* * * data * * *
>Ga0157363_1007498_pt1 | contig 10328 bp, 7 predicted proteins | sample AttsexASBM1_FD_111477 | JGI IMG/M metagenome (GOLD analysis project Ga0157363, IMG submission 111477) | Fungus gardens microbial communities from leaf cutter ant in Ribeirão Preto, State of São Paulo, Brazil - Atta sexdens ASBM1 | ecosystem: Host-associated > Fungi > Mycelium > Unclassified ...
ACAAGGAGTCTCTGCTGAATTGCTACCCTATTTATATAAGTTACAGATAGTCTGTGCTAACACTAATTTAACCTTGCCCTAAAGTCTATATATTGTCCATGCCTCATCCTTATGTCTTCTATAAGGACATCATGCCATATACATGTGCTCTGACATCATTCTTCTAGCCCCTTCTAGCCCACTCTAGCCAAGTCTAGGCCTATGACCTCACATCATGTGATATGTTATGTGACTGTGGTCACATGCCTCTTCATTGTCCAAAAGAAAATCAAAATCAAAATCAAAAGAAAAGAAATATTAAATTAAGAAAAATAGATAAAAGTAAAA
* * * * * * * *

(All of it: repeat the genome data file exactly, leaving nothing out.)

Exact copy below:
>Ga0157363_1007498_pt1 | contig 10328 bp, 7 predicted proteins | sample AttsexASBM1_FD_111477 | JGI IMG/M metagenome (GOLD analysis project Ga0157363, IMG submission 111477) | Fungus gardens microbial communities from leaf cutter ant in Ribeirão Preto, State of São Paulo, Brazil - Atta sexdens ASBM1 | ecosystem: Host-associated > Fungi > Mycelium > Unclassified ...
ACAAGGAGTCTCTGCTGAATTGCTACCCTATTTATATAAGTTACAGATAGTCTGTGCTAACACTAATTTAACCTTGCCCTAAAGTCTATATATTGTCCATGCCTCATCCTTATGTCTTCTATAAGGACATCATGCCATATACATGTGCTCTGACATCATTCTTCTAGCCCCTTCTAGCCCACTCTAGCCAAGTCTAGGCCTATGACCTCACATCATGTGATATGTTATGTGACTGTGGTCACATGCCTCTTCATTGTCCAAAAGAAAATCAAAATCAAAATCAAAAGAAAAGAAATATTAAATTAAGAAAAATAGATAAAAGTAAAA